Ninety-eight percent of the time I take it on faith that my writing matters. But every once in a great while I get hard evidence. Like this photograph a reader sent me of Writing the Sacred Journey; her copy was so marked up and falling apart she had to buy a new one. My words have been good company, and I find this deeply gratifying.
Shortly after Swinging on the Garden Gate was published, I participated in a panel discussion about sexuality and faith at a college and was heading out the door when a young woman approached me, holding out a copy of my book for me to sign. At first I was aghast—had she intentionally mutilated it?! The cover was curled, pages were dog-earred, pink highlighter marred chunks of text and comments in ballpoint filled the margins. That memoir was used.
You have to understand that as excited as I was to have Skinner House print Swinging, I was also disappointed, as many writers are, that the publication of my first book was not all I’d hoped for. For eight years I’d written with such longing, such fierce drive, and I’d assumed my ache would be satisfied by launching to the story into the public. In the little niche Swinging filled (readers looking to reconcile faith with sexual identity), it did very well. I spoke on a circuit of GLBT advocacy groups and to this day Swinging is the best book out there exploring both Christianity and bisexuality. But the first print run was 750 copies. No major publication reviewed it. At the time of that panel discussion, my small creative endeavor seemed lost in the tidal wave of books. And none of this assuaged my ache. What exactly had I wanted?
The young woman introduced herself as Nikki; she was a sophomore, raised Catholic, and my story had given her the courage to come out lesbian. She thanked me profusely, and I felt honored. But it was the state of her book that really moved me. She’d lived inside my story. She’d chewed it and digested it. To this one woman, my memoir mattered.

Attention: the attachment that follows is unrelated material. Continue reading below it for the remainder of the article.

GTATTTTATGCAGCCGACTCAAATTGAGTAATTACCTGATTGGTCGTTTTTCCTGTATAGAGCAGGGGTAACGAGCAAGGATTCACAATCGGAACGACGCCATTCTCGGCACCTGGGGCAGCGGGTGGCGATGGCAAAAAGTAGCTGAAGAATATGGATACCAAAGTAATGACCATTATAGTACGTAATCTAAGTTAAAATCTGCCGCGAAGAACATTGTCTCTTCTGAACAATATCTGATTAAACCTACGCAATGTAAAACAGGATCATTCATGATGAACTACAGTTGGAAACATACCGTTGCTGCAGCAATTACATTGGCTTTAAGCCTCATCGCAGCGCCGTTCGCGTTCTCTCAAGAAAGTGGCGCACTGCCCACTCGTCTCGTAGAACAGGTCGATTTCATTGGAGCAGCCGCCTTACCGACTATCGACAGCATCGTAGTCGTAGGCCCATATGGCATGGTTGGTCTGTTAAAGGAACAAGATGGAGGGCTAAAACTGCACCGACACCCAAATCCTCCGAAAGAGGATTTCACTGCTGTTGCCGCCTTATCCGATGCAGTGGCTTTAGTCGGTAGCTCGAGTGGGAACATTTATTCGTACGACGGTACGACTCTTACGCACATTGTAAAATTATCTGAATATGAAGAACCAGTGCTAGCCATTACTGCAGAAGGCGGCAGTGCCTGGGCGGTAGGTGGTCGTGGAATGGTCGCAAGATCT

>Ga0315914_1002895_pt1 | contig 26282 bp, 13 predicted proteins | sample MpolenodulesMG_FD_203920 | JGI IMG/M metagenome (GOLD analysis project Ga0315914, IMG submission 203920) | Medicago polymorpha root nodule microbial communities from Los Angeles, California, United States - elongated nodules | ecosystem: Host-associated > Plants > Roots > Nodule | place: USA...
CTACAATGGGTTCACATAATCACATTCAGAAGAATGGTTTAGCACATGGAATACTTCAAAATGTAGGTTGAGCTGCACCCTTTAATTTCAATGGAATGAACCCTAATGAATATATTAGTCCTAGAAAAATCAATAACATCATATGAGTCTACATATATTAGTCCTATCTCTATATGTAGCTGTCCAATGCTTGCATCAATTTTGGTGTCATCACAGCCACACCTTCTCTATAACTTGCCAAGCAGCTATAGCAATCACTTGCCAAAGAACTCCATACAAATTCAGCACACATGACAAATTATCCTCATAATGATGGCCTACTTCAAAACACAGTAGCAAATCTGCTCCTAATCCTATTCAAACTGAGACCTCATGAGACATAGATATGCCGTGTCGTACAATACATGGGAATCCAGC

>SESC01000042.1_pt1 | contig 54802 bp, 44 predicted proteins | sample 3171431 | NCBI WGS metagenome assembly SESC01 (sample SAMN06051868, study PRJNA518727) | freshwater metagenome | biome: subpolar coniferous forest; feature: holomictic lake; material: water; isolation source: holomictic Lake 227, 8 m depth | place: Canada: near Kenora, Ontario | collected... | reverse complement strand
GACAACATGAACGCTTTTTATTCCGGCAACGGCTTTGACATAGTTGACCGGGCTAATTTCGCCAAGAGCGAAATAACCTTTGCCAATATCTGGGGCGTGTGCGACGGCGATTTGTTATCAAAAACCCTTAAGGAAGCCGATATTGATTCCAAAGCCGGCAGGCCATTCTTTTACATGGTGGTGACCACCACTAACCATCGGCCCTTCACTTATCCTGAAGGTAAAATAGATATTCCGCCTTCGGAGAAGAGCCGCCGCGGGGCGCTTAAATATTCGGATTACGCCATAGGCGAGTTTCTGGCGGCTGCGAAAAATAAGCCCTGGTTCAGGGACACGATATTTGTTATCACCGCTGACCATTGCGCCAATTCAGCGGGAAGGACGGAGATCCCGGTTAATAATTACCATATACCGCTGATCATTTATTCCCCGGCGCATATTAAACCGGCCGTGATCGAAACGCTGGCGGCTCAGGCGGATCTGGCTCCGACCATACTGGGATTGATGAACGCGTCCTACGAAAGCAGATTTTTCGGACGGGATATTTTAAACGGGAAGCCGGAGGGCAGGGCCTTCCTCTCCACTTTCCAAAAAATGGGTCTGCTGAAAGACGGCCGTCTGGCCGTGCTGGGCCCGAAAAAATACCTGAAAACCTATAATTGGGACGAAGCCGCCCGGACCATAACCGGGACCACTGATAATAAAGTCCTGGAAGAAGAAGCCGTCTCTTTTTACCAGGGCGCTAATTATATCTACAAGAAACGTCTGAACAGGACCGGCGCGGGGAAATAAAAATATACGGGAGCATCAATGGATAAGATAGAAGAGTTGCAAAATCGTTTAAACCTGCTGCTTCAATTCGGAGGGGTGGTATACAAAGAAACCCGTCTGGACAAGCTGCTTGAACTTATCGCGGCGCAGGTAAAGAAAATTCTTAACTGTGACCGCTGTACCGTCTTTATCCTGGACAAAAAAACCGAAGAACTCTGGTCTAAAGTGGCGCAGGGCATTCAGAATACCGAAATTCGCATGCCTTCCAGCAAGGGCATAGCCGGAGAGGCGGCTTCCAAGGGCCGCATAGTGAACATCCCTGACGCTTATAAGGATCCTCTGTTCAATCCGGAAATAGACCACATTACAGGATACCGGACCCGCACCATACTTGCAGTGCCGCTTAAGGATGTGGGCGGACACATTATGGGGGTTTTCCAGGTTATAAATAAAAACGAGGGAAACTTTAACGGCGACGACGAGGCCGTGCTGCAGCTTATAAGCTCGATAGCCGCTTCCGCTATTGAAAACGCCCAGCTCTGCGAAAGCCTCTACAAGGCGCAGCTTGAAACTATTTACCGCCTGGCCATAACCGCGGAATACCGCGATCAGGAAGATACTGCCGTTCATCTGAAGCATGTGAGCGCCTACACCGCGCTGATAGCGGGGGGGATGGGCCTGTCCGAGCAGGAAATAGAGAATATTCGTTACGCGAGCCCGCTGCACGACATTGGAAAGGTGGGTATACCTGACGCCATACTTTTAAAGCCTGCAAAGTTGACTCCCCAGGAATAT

A few weeks later she turned up at the United Methodist Church where I’m a member. Only slightly embarrassed, she admitted she’d sleuthed me out. So I got to know Nikki well, and eventually learned that Swinging had awakened in her a call to ministry. She joined the United Methodist Church, a radical step for a born-and-bred Catholic; she attended seminary; she integrated her sexual identity and life of faith and lived both openly.
Stories weave themselves into the fabric of our lives and irrevocably change us. That my story did this for Nikki seems a miracle, or at least an act of grace. Perhaps the miracle is that I actually got to know Nikki and watch her build her own amazing story with my words in the margins. She flourished in seminary. She loved her pastoral internship. Then, at age 25, Nikki died suddenly from a rare infection from dental work that spread to her heart. I can’t stand that she’s not serving some hip congregation in Minneapolis today. She had been bouncy, big-hearted, and smart, and all that potential ended with her death.
When I think of Nikki now, I’m awed by what her too-short life gave me—this conviction that my stories, that all our stories, can heal and transform. They can matter, to real people, in important ways. Nikki satisfied my ache. If my faith in writing were to take on a body, it would be Nikki in high-top sneakers. I don’t write for her, I write with her, our stories weaving in and out of one another. Someday I’ll ask her for her autograph.